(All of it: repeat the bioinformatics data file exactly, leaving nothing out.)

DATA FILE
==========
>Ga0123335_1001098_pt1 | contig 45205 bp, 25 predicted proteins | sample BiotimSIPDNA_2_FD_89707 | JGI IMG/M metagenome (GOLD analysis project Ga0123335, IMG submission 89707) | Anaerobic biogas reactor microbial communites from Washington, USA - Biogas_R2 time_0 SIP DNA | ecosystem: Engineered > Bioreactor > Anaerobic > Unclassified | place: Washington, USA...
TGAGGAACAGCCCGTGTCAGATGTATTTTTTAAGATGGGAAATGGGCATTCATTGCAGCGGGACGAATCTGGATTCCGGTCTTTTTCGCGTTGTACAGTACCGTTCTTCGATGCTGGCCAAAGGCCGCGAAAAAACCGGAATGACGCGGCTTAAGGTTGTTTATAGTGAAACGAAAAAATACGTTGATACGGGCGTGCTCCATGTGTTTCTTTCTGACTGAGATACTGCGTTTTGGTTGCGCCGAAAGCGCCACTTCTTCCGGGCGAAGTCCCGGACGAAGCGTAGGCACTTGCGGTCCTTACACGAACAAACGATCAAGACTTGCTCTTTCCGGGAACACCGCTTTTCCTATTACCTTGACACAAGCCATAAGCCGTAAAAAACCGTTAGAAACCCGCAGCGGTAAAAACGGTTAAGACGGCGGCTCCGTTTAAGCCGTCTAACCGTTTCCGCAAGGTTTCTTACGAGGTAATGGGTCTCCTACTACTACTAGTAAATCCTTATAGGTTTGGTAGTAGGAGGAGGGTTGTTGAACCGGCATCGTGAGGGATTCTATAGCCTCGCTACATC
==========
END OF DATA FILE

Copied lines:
>Ga0123335_1001098_pt1 | contig 45205 bp, 25 predicted proteins | sample BiotimSIPDNA_2_FD_89707 | JGI IMG/M metagenome (GOLD analysis project Ga0123335, IMG submission 89707) | Anaerobic biogas reactor microbial communites from Washington, USA - Biogas_R2 time_0 SIP DNA | ecosystem: Engineered > Bioreactor > Anaerobic > Unclassified | place: Washington, USA...
TGAGGAACAGCCCGTGTCAGATGTATTTTTTAAGATGGGAAATGGGCATTCATTGCAGCGGGACGAATCTGGATTCCGGTCTTTTTCGCGTTGTACAGTACCGTTCTTCGATGCTGGCCAAAGGCCGCGAAAAAACCGGAATGACGCGGCTTAAGGTTGTTTATAGTGAAACGAAAAAATACGTTGATACGGGCGTGCTCCATGTGTTTCTTTCTGACTGAGATACTGCGTTTTGGTTGCGCCGAAAGCGCCACTTCTTCCGGGCGAAGTCCCGGACGAAGCGTAGGCACTTGCGGTCCTTACACGAACAAACGATCAAGACTTGCTCTTTCCGGGAACACCGCTTTTCCTATTACCTTGACACAAGCCATAAGCCGTAAAAAACCGTTAGAAACCCGCAGCGGTAAAAACGGTTAAGACGGCGGCTCCGTTTAAGCCGTCTAACCGTTTCCGCAAGGTTTCTTACGAGGTAATGGGTCTCCTACTACTACTAGTAAATCCTTATAGGTTTGGTAGTAGGAGGAGGGTTGTTGAACCGGCATCGTGAGGGATTCTATAGCCTCGCTACATC